Where a woman……
Where a woman causes the death of any child of hers under the age of 10 years in a manner that amounts to culpable homicide, and where at the time of the offence the balance of her mind was disturbed,
by reason of her not having fully recovered from the effect of giving birth to that or any other child, or by reason of the effect of lactation, or by reason of any disorder consequent upon childbirth or lactation, to such an extent that she should not be held fully responsible,
she is guilty of infanticide, and not of murder or manslaughter, and is liable to imprisonment for a term not exceeding 3 years.
In charges of infanticide, it is for the jury to decide on the mother’s state of mind.
Causing death that might have been prevented
Causing injury the treatment of which causes death
Of note only
Every one who by any act or omission causes the death of another person kills that person, although death from that cause might have been prevented by resorting to proper means.
Every one who causes to another person any bodily injury, in itself of a dangerous nature, from which death results, kills that person, although the immediate cause of death be treatment, proper or improper, applied in good faith.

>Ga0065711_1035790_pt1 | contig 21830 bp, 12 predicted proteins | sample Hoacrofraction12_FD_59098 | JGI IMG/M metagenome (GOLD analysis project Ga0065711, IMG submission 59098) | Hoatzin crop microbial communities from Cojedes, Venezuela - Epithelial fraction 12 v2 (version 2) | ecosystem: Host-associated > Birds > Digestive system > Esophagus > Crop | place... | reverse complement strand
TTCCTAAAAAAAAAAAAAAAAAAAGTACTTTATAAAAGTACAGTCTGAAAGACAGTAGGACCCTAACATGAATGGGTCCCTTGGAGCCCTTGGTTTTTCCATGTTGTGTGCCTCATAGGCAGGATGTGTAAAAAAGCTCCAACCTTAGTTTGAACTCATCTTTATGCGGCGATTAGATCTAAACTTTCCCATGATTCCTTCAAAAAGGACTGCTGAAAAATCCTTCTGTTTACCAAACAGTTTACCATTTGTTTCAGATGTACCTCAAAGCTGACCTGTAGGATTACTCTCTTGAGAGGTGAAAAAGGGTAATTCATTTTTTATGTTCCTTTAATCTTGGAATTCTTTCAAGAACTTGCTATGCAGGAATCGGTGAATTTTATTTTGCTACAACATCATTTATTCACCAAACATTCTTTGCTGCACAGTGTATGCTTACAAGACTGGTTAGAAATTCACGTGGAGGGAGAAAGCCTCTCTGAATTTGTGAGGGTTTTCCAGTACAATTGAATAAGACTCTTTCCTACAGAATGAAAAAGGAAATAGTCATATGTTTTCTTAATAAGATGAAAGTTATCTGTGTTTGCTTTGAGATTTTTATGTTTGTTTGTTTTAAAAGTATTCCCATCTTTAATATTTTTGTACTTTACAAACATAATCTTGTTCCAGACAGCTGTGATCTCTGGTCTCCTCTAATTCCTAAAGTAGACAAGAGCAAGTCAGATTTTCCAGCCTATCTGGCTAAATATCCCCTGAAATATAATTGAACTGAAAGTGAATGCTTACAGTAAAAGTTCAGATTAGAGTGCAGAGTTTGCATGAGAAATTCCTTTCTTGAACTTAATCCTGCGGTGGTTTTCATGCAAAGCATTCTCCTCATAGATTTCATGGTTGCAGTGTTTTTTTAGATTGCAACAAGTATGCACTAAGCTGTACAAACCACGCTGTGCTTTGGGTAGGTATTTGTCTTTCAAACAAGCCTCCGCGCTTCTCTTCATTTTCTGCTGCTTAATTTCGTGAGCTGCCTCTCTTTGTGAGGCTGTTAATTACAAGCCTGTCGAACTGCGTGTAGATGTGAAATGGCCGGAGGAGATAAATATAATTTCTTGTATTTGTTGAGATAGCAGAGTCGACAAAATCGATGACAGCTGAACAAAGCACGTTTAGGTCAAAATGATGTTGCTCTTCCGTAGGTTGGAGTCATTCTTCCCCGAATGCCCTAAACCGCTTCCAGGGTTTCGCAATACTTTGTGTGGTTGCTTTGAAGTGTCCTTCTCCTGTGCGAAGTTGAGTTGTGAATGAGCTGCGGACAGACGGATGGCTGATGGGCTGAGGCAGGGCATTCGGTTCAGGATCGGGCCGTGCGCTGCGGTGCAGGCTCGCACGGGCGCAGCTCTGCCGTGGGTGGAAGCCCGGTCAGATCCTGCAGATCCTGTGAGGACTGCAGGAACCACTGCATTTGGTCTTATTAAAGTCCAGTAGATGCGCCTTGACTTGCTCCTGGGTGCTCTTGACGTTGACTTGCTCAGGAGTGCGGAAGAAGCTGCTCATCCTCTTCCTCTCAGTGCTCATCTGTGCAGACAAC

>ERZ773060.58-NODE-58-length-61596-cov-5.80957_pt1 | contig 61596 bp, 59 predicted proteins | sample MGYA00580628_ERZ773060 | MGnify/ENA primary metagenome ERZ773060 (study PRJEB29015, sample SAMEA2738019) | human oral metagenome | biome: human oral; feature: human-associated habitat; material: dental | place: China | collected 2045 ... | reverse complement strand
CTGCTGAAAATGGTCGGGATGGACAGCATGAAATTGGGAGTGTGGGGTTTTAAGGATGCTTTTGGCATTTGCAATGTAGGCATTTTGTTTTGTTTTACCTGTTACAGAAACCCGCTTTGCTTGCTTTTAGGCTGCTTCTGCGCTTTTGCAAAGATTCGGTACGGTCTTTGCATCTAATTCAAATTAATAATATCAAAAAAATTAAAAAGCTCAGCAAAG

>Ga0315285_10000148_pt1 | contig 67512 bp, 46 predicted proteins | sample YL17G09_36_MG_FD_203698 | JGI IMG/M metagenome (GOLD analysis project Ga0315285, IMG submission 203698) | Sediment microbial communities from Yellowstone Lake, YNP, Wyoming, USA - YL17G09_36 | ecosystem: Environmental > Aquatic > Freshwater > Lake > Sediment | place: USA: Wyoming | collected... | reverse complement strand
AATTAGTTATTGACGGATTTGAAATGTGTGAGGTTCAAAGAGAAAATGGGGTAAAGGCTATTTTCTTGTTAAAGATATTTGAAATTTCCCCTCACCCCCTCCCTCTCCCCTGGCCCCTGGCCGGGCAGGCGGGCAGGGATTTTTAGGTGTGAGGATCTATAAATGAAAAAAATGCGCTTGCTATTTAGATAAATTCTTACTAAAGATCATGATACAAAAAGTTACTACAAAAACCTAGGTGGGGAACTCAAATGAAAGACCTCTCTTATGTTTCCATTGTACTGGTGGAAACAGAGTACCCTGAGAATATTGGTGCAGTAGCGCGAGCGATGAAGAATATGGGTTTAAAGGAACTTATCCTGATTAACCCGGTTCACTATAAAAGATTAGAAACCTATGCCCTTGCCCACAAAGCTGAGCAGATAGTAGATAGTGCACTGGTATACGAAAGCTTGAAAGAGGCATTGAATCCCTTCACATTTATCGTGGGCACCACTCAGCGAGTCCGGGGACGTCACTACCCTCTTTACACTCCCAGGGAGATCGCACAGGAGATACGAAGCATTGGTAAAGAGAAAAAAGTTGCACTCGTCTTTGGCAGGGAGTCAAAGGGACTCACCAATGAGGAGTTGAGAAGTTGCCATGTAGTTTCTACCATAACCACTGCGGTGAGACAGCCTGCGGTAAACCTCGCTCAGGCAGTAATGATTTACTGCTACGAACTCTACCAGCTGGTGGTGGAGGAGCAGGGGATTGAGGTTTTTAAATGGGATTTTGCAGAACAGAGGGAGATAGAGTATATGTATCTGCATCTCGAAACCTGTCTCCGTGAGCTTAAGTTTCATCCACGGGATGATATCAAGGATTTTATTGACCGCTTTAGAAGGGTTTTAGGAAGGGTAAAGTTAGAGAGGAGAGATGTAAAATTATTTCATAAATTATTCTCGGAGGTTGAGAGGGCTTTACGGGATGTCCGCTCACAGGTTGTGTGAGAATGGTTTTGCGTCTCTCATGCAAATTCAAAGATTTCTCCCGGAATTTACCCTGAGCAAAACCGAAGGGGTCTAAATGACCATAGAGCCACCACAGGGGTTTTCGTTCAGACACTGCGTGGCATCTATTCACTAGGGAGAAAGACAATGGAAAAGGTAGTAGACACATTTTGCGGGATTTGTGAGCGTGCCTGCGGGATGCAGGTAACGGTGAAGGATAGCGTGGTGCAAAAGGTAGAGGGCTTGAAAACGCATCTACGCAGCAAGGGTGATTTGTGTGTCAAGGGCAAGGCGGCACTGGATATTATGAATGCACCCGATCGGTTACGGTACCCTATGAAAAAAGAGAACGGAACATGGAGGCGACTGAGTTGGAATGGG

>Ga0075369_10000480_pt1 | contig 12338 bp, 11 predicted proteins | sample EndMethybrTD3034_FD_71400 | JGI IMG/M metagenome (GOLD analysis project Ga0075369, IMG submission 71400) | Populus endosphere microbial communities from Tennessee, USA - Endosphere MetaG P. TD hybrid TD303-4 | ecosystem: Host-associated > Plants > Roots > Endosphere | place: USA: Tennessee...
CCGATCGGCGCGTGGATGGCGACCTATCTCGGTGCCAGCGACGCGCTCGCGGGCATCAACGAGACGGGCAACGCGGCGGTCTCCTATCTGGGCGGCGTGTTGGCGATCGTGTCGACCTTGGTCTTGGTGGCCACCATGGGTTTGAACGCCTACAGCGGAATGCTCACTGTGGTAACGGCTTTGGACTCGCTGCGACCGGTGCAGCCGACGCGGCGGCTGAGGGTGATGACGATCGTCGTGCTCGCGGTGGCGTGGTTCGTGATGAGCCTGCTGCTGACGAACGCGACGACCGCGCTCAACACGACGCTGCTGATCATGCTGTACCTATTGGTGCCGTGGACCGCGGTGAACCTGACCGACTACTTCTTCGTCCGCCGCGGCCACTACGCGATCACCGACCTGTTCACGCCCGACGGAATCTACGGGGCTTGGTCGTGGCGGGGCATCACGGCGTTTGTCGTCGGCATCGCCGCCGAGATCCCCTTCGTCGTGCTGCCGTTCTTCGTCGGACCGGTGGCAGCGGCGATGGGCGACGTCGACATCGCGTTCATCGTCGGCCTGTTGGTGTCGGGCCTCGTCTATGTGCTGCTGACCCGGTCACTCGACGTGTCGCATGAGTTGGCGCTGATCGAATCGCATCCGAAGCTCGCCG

R v Blaue
Preventable death - related to S165
and example - summarise
R v Blaue
Those who use violence must take their victims as they find them.
The victim [a Jehovah’s witness] had been stabbed but refused to accept a blood transfusion on the ground that to do so would be contrary to her religious belief; despite a warning that she would die, she persisted in her refusal and in fact died on the following day. The cause of death was bleeding into the pleural cavity caused by the stabbing. An appeal against a conviction of manslaughter, on the ground that her refusal to have a blood transfusion was unreasonable and broke the chain of causation between the stabbing and her death, was dismissed.
The Court commented; “…It does not lie in the mouth of the assailant to say that his victim’s religious beliefs, which inhibited her from accepting certain kinds of treatment, were unreasonable. The question for decision is what caused her death. The answer is a stab wound. The fact that the victim refused to stop this end coming about did not break the causal connection between the act and death.”
Liability depends on the mens rea not on the victim’s subsequent actions.
Aiding and Abetting Suicide
Everyone is liable…..
Every one is liable to imprisonment for a term not exceeding 14 years who—
(a) Incites, counsels, or procures any person to commit suicide, if that person commits or attempts to commit suicide in consequence thereof; or
(b) Aids or abets any person in the commission of suicide.
A person giving a tetraplegic an overdose of sleeping pills on the latter person’s request.
(1) Killing another person
Every one who…..
and example - summarise
(1) Every one who in pursuance of a suicide pact kills any other person is guilty of manslaughter and not of murder, and is liable accordingly.